God set up this system so that people would know the severity of sin. Every time an animal was offered on the altar, people were reminded how serious their sin was.

We are in a war. We fight against sin and death. Even though millions of animals were sacrificed over the centuries, not one drop of the millions of gallons of spilt blood was able to cleanse anyone of their sin. Hebrews says, "It is impossible for the blood of bulls and goats to take away sins" (Hebrews 10:4, NIV).

Over the centuries, the credit card bill continued to grow. Inestimable sins, transgressions, and crimes were committed, and countless animals were sacrificed. The sin deficit was absolutely staggering.

Sin was an enemy too big for anybody to fight. This war was too great for anybody to win—that is, until the Warrior came. This warrior used the only weapon that could defeat sin and death and bruise the devil who caused it all. His weapon was not a sword or a spear or an arrow; it was a cross. This warrior did the greatest thing any soldier can ever do in a war—he gave his life for the spiritual freedom of others.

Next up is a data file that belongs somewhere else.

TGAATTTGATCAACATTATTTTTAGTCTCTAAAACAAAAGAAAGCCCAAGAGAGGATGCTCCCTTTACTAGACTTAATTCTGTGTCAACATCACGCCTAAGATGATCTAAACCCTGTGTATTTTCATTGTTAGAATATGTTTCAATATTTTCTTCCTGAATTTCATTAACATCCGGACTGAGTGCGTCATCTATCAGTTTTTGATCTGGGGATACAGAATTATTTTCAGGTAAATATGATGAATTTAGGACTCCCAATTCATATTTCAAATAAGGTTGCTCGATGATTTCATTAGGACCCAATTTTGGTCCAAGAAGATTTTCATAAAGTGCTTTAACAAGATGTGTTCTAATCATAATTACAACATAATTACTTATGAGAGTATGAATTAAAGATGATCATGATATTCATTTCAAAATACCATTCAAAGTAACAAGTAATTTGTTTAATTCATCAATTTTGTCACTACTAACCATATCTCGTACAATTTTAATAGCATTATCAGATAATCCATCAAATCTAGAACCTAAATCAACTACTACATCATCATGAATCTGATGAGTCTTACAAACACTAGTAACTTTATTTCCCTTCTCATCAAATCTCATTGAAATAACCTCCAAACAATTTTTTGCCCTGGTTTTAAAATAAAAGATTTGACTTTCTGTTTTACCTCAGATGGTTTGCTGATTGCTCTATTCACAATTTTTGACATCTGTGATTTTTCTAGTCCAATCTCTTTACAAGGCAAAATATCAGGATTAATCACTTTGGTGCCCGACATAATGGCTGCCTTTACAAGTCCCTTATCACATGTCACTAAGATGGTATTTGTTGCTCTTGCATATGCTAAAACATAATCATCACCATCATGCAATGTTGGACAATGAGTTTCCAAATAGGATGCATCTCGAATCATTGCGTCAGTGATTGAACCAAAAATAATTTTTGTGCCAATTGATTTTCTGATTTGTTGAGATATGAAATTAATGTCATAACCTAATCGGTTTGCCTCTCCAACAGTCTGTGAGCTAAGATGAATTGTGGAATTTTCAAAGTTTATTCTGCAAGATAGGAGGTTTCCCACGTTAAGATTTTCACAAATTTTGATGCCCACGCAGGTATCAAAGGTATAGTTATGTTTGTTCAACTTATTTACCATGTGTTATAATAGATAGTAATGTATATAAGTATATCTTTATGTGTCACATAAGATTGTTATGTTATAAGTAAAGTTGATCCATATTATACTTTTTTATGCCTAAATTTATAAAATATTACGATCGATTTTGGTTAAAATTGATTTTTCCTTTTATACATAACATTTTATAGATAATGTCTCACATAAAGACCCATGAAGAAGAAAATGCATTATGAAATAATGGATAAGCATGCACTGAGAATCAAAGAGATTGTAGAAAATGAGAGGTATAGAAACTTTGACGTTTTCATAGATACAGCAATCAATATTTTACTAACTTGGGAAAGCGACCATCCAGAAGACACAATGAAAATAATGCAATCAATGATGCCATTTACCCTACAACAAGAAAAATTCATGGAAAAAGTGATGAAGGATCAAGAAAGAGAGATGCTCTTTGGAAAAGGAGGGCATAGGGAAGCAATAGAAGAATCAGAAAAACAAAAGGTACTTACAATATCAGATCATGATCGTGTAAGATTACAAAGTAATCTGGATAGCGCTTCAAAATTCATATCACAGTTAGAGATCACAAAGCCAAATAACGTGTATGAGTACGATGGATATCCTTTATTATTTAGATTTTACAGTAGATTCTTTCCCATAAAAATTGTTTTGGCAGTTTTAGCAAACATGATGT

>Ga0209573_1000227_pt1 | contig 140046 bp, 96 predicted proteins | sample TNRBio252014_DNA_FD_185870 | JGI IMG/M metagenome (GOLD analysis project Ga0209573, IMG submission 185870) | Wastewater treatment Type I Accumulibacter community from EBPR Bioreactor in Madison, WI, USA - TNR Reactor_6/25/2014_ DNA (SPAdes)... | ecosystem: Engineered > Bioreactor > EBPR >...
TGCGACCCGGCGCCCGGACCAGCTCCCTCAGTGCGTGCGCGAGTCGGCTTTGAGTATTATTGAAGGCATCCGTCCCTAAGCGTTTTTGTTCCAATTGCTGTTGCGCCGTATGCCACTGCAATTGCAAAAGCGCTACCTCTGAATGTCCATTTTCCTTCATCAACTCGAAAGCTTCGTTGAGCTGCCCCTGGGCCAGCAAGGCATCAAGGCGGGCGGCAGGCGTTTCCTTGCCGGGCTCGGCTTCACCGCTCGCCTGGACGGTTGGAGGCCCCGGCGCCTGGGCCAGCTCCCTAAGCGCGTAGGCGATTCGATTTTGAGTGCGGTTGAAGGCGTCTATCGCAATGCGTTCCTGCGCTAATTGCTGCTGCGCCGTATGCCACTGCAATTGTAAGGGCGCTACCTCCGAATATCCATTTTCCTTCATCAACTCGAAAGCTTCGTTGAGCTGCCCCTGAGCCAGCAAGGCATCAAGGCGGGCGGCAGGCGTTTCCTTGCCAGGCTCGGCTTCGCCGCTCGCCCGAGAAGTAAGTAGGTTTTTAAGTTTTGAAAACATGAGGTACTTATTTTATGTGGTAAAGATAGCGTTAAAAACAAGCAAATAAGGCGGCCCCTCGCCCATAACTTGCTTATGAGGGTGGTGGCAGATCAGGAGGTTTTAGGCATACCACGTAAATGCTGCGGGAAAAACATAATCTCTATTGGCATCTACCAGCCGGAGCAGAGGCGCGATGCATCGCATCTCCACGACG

This warrior substituted his death for us

The reason why Jesus was crucified, legally, is because another man's life was spared. That man was Barabbas. Matthew says,

Now it was the governor's custom at the Feast to release a prisoner chosen by the crowd. At that time they had a notorious prisoner, called Barabbas. So when the crowd had gathered, Pilate asked them, "Which one do you want me to release to you: Barabbas, or Jesus who is called Christ?" (Matthew 27:15-17)

If anyone ever truly understood why Jesus died and what the Cross really meant, it was Barabbas. If it had been any other day, or if there had been someone else to choose from other than Jesus, Barabbas would have been the one on that cross. He would have been the one to die.

Do you know who Barabbas was? He was like Osama bin Laden and Saddam Hussein combined. He was public enemy number one. He was supposed to die on the middle cross, between the two thieves who were probably his buddies. He was a murderer, a robber, a rebel, and a thief. He had been condemned to death, and he probably thought this would be his last day to live. After he was freed, he probably wandered over to the place where he was supposed to be crucified. He might have even stood at the foot of the Cross. He may have even said to Jesus: "I don't know who you are, but I know you are dying in my place."